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Bengals Weekly Lineman: Joe Mixon and the pass rush spark a comeback

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After a sluggish start, the Bengals engineered a miraculous comeback against the Dolphins thanks to a reinvigorated running game and pass rush.

Is it better to be good or lucky? When it comes to winning football games, it seems like it takes a little bit of both. One is more sustainable than the other, but both can put you on top in the end. This was the case for the Bengals 27-17 come-from-behind win over the Dolphins this past weekend.

On paper, the Bengals rushing game and pass rush each had a solid performance against on Sunday. Running back Joe Mixon rushed for 93 yards on 22 carries. The defensive line ended up with three sacks and eight hits on Dolphins quarterback Ryan Tannehill. With context, neither units were successful for most of the game, but they did finish as strong as they could’ve. Let’s start with Mixon.

Mixon had the sixth-most rushing yards in Week 5, but of the 28 running backs with at least 10 carries in Week 5 (not including Monday Night’s game featuring the Redskins and Saints) Mixon was 17th in success rate. If you decrease the sample size to just the fourth quarter and look at running backs with at least five carries in that period, Mixon ranked second out of 14.

The Bengals fourth quarter comeback was mad in part by Mixon and the Bengals offensive line finally getting going thanks to spreading the Dolphins defense out and with Mixon’s excellent vision and patience.

You really can help out your running game by spreading out your formation and utilizing delayed runs. It’s like the inverse of using condensed and bunched formations and running play action in the passing game. Here, the Bengals take advantage of the Dolphins going all out to defend a likely passing play call on second-and-10. The offensive line seals everyone out upfield and tight end C.J. Uzomah does just enough to give Mixon enough space to reach the first down marker.

It only makes sense that the Bengals went against all that logic on their next play and get lucky. With three tight ends inline with the formation, the Dolphins have a 9-8 box advantage and inexcusably give up a 31-yard run by Mixon. This is all thanks to Mixon feeling the blocks in his first read inside, recognizing the leverage his backside blockers have against the Dolphins crashing hard to their right, and taking advantage of an edge that’s just too soft.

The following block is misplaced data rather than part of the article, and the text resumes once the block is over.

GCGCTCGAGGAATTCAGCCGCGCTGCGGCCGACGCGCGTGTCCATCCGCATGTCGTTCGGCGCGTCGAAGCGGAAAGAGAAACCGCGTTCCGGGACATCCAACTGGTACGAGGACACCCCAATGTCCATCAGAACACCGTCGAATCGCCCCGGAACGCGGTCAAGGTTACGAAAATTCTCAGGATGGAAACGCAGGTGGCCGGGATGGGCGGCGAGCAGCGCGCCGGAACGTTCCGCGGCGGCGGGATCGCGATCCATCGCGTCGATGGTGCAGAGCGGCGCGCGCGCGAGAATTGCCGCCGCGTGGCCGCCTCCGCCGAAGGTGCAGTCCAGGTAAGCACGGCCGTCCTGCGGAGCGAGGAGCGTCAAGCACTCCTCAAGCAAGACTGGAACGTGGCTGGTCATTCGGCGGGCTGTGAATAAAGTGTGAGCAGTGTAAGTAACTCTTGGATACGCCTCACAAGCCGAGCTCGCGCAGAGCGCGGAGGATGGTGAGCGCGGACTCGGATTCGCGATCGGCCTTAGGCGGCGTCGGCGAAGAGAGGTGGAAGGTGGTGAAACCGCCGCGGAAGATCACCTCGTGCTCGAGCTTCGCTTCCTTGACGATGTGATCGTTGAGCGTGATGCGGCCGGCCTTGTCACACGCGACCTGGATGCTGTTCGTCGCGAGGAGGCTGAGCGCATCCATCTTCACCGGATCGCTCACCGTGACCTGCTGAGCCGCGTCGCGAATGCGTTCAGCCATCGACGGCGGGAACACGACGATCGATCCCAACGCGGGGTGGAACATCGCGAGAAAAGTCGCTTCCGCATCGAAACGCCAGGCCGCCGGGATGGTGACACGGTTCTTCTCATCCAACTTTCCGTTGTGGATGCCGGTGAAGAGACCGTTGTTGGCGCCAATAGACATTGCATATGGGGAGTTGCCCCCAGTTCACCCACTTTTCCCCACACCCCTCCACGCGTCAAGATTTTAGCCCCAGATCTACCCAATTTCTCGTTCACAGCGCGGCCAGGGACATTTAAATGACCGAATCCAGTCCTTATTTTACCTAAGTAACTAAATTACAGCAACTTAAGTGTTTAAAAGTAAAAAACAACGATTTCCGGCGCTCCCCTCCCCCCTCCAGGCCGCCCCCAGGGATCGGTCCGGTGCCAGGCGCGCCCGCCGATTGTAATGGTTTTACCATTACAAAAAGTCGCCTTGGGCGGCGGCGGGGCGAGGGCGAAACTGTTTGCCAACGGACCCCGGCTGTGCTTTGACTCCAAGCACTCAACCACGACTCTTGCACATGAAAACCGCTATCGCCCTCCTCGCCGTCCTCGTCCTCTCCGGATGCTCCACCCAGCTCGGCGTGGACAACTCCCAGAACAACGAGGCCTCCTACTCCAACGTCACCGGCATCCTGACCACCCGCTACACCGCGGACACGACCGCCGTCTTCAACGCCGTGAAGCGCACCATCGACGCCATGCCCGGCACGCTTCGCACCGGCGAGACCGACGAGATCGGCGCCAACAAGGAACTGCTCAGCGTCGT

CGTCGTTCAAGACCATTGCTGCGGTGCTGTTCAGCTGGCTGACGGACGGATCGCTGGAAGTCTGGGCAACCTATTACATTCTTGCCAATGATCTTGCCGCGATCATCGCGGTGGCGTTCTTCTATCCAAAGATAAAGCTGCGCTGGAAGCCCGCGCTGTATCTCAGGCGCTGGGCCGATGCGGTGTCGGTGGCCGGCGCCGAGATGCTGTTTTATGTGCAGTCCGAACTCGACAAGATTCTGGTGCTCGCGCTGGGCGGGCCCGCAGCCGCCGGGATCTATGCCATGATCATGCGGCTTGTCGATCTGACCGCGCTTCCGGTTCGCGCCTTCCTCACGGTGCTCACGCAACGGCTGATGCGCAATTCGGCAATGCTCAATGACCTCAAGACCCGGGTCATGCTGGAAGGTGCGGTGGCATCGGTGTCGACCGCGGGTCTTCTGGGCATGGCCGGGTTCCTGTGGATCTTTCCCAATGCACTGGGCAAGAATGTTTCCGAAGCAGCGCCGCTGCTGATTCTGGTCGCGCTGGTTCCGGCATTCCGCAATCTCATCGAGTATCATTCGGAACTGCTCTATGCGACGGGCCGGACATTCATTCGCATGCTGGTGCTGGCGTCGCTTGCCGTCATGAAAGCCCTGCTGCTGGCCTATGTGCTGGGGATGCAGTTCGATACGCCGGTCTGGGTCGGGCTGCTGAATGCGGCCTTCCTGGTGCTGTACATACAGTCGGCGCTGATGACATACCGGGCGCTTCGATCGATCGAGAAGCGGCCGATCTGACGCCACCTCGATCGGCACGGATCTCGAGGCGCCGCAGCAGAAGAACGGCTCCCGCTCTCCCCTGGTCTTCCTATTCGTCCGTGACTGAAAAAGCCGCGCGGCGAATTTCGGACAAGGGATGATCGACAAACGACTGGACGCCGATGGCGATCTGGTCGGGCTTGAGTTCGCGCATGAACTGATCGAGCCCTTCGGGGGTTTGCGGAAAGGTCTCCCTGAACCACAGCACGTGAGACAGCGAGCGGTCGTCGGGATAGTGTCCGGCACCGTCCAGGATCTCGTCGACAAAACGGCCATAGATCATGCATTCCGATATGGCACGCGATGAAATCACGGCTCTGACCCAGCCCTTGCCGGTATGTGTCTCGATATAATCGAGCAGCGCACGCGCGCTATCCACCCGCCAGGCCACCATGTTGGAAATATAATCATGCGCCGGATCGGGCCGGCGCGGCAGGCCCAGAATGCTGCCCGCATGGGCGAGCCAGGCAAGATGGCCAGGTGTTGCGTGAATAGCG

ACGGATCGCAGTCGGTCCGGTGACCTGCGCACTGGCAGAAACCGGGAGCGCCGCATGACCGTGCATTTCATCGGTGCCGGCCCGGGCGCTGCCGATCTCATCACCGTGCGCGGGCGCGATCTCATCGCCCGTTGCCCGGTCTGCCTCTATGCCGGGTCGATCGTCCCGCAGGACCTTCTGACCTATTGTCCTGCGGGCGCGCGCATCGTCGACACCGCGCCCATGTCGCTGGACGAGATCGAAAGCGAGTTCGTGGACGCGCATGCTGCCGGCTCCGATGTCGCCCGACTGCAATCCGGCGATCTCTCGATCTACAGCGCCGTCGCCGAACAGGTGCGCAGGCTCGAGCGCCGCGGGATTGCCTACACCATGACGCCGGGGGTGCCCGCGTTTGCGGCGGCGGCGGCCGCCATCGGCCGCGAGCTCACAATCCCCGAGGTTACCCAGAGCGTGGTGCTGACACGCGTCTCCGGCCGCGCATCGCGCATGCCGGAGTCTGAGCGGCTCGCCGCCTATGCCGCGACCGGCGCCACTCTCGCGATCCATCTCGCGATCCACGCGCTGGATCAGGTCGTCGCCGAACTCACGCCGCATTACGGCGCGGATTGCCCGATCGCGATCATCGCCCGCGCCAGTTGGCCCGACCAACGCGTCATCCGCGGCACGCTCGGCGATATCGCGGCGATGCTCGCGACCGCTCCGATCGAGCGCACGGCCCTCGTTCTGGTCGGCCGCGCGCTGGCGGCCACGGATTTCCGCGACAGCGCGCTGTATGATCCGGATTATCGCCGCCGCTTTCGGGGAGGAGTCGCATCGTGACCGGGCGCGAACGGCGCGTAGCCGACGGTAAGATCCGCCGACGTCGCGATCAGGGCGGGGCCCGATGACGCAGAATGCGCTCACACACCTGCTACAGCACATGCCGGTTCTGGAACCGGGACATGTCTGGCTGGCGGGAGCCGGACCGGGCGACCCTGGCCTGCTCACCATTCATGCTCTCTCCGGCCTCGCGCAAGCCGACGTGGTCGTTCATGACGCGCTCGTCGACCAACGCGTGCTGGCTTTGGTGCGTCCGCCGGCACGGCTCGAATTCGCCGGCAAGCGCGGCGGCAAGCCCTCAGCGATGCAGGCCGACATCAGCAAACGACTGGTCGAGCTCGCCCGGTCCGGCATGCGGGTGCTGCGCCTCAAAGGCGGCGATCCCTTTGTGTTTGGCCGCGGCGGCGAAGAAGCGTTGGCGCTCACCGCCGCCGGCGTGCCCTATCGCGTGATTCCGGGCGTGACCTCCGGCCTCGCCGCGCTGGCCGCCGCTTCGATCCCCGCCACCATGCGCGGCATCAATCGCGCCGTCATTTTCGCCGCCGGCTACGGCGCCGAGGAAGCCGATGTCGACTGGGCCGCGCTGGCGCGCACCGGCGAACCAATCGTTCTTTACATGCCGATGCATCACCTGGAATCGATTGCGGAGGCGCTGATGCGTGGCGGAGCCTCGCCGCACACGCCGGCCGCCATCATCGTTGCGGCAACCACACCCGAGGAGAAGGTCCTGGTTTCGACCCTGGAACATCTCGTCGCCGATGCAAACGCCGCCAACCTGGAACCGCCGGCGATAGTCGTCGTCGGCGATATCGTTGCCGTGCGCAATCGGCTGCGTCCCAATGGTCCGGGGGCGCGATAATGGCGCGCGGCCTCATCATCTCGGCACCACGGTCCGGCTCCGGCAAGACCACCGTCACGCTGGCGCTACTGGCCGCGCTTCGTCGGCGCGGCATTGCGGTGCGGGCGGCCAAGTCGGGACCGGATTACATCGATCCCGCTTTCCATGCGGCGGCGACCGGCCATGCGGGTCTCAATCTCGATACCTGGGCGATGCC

More of Mixon’s patience on display. The way he leverages blocks while they’re developing seems to have improved even from the level he was at last year. We see left guard Clint Boling work against the nose tackle and Mixon bait him towards his first read, and use the massive vacancy in the c-gap to work on another block. Mixon cuts back upfield and probably would’ve scored had center Trey Hopkins done better against the linebacker in the second level.

Of course if Mixon scores here and the Bengals don’t kick a field goal two plays later, a certain play wouldn’t have had as much significance as it did. Before that play, and the three above occurred, there was the play that tied the score at 17 all.

The Dolphins losing starting left tackle Laremy Tunsil late in the game was a major blow for their offense. Backup left tackle Sam Young gets owned off the snap as defensive end Michael Johnson slants his rush to the inside with nose tackle Andrew Billings stunting with under tackle Geno Atkins. Johnson gets the easy penetration on Tannehill and Billings cleans it up.

Tannehill avoids the sack by getting rid of the ball, but throwing it to his own teammate’s helmet probably wasn’t the best idea. The ball deflects back to Johnson, and the veteran scores his first career touchdown.

The impact of Vontaze Burfict was felt in one of the most pivotal moments of the game, thanks to the help of his apprentice Nick Vigil. Burfict gets in position thanks to Vigil and his delayed blitz causes right tackle Ja’Wuan James to false step and makes defensive end Carlos Dunlap’s speed rush all the more successful. Tannehill steps up in the makeshift pocket but Dunlap finishes the play, leading to Hubbard actually finishing the play.

The Bengals fell behind in this game because of their ineffectiveness to run the ball with Mixon in the first half. And as well as the defense played, the pass rush outside of Atkins was very lackluster against a subpar Dolphins offensive line for three quarters. But in the end, both units kicked it up a notch and made plays when they needed to.

This Sunday against the Steelers, they can’t afford to be so hot and cold. The Bengals look like the better team on paper, but they’re still playing a team they simply can’t beat at home. If they fall behind early again, it’s hard to expect a similar comeback to happen two weeks in a row. They also can’t take their feet off the gas like they did last December when they were the ones who blew a 17-point lead.

Somewhere in the middle is the recipe for success, and they’ll be relying on Mixon, the run blocking and the pass rush to be major factors in it.